Please use this identifier to cite or link to this item: http://hdl.handle.net/2440/65648
Citations
Scopus Web of Science® Altmetric
?
?
Type: Journal article
Title: Zebrafish as a tool in Alzheimer's disease research
Author: Newman, M.
Verdile, G.
Martins, R.
Lardelli, M.
Citation: Biochimica et Biophysica Acta-Molecular Basis of Disease, 2011; 1812(3):346-352
Publisher: Elsevier Science BV
Issue Date: 2011
ISSN: 0925-4439
1879-260X
Statement of
Responsibility: 
Morgan Newman, Giuseppe Verdile, Ralph N. Martins and Michael Lardelli
Abstract: Alzheimer's disease is the most prevalent form of neurodegenerative disease. Despite many years of intensive research our understanding of the molecular events leading to this pathology is far from complete. No effective treatments have been defined and questions surround the validity and utility of existing animal models. The zebrafish (and, in particular, its embryos) is a malleable and accessible model possessing a vertebrate neural structure and genome. Zebrafish genes orthologous to those mutated in human familial Alzheimer's disease have been defined. Work in zebrafish has permitted discovery of unique characteristics of these genes that would have been difficult to observe with other models. In this brief review we give an overview of Alzheimer's disease and transgenic animal models before examining the current contribution of zebrafish to this research area. This article is part of a Special Issue entitled Zebrafish Models of Neurological Diseases.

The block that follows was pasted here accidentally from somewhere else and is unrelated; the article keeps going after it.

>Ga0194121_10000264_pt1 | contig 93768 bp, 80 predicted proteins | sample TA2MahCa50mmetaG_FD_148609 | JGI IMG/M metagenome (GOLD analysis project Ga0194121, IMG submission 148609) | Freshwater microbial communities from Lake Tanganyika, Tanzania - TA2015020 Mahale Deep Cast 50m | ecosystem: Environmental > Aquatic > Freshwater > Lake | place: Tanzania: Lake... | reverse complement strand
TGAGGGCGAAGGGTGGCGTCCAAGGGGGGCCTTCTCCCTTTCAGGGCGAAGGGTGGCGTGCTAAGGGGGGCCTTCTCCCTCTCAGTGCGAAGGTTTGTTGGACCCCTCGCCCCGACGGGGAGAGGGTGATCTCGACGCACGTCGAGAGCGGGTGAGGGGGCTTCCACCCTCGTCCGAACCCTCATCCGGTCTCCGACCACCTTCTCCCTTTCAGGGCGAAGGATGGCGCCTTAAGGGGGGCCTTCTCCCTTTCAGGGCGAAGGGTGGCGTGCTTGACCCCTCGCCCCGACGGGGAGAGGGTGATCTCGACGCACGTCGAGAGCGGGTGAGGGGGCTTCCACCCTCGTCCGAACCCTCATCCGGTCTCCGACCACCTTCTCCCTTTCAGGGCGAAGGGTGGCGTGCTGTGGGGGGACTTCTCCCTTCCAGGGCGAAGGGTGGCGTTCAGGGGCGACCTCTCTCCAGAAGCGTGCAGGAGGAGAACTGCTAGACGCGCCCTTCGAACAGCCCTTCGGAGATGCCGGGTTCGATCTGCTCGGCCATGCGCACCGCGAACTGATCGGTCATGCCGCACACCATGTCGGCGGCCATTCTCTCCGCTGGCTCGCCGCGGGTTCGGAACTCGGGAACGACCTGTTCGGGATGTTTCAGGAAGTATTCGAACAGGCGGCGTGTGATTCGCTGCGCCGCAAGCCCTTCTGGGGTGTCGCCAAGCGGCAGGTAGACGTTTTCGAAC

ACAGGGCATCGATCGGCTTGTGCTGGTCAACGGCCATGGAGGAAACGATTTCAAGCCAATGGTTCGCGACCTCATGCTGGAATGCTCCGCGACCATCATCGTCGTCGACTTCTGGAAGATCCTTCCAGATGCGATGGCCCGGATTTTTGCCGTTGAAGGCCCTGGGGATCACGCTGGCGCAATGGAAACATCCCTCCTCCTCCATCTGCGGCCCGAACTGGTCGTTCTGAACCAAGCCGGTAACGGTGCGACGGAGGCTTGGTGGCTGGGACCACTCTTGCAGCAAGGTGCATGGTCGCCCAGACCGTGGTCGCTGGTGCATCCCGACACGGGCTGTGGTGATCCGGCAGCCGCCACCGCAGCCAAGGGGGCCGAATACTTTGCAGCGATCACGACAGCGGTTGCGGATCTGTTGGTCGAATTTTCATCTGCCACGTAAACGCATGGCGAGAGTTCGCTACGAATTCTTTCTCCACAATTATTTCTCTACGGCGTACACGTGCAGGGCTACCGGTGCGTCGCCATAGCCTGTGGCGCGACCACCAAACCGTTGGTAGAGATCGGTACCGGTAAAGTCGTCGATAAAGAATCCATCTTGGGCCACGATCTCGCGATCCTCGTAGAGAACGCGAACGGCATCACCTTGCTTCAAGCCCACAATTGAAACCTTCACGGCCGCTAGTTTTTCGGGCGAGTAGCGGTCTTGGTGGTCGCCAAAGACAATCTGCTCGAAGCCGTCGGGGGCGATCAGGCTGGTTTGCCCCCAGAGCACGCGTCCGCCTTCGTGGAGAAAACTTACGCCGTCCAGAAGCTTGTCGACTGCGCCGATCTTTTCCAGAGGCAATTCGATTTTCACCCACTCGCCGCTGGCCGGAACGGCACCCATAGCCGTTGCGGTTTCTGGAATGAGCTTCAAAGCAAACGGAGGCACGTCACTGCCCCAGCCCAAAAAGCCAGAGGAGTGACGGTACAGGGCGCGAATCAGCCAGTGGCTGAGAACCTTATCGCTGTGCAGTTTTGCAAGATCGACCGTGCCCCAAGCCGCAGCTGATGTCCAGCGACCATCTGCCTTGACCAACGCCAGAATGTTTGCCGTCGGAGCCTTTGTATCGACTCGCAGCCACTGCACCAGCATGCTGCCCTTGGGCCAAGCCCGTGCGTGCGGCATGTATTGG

Keywords: Zebrafish; Alzheimer's disease; Presenilin
Rights: Copyright © 2011 Elsevier B.V. All rights reserved. SciVerse® is a registered trademark of Elsevier Properties S.A., used under license. ScienceDirect® is a registered trademark of Elsevier B.V.
RMID: 0020103092
DOI: 10.1016/j.bbadis.2010.09.012
Description (link): http://www.elsevier.com/wps/find/journaldescription.cws_home/506068/description#description
Appears in Collections:Molecular and Biomedical Science publications

Files in This Item:
There are no files associated with this item.


Items in DSpace are protected by copyright, with all rights reserved, unless otherwise indicated.